Roughing It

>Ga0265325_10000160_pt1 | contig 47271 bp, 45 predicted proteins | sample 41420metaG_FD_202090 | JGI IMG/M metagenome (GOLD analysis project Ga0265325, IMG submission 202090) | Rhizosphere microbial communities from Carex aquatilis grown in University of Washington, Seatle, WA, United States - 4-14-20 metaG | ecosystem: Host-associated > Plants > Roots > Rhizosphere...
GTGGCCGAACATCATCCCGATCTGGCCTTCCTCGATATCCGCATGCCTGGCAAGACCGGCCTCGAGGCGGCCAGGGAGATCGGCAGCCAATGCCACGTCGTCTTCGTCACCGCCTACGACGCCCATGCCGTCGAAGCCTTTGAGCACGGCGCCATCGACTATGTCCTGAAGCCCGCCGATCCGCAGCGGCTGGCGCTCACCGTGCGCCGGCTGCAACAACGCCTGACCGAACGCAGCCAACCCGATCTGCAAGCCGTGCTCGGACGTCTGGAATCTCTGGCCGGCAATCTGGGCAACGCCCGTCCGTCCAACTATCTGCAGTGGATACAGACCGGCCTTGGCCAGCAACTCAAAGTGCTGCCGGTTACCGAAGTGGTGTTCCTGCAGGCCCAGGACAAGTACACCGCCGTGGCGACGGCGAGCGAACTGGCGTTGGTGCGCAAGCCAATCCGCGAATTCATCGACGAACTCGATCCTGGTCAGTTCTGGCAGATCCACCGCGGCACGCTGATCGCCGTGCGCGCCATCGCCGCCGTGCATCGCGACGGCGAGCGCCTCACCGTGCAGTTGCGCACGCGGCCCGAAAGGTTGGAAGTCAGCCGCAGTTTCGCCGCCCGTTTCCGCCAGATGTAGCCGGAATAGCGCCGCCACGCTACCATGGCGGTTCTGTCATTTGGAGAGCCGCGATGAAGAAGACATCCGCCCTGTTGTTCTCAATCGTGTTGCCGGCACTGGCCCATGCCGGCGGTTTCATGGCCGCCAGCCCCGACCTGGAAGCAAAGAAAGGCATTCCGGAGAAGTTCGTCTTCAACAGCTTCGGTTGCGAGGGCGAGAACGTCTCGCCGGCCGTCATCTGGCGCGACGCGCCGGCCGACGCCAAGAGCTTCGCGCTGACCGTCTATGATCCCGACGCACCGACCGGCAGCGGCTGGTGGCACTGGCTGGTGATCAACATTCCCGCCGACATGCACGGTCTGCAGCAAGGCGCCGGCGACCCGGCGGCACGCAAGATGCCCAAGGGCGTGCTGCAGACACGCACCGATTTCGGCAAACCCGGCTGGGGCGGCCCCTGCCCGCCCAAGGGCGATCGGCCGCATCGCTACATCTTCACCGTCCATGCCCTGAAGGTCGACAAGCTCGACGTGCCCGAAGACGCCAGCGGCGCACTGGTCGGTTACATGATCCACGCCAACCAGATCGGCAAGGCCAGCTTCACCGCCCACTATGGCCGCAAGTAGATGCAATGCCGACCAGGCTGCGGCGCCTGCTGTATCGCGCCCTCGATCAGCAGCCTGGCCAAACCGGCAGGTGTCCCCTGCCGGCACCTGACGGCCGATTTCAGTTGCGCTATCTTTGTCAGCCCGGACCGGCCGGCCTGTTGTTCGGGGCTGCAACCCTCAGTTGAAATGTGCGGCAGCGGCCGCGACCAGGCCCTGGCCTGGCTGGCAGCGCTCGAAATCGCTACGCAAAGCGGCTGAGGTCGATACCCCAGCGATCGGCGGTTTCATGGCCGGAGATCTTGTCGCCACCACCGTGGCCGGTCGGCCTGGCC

horses learn to regard that sort of thing as an essential part of the whole duty of man, and his salvation not to be compassed without it. However, at a former crisis of my life I had once taken an aristocratic young lady out driving, behind a horse that had just retired from a long and honorable career as the moving impulse of a milk wagon, and so this present experience awoke a reminiscent sadness in me in place of the exasperation more natural to the occasion. I remembered how helpless I was that day, and how humiliated; how ashamed I was of having intimated to the girl that I had always owned the horse and was accustomed to grandeur; how hard I tried to appear easy, and even vivacious, under suffering that was consuming my vitals; how placidly and maliciously the girl smiled, and kept on smiling, while my hot blushes baked themselves into a permanent blood-pudding in my face; how the horse ambled from one side of the street to the other

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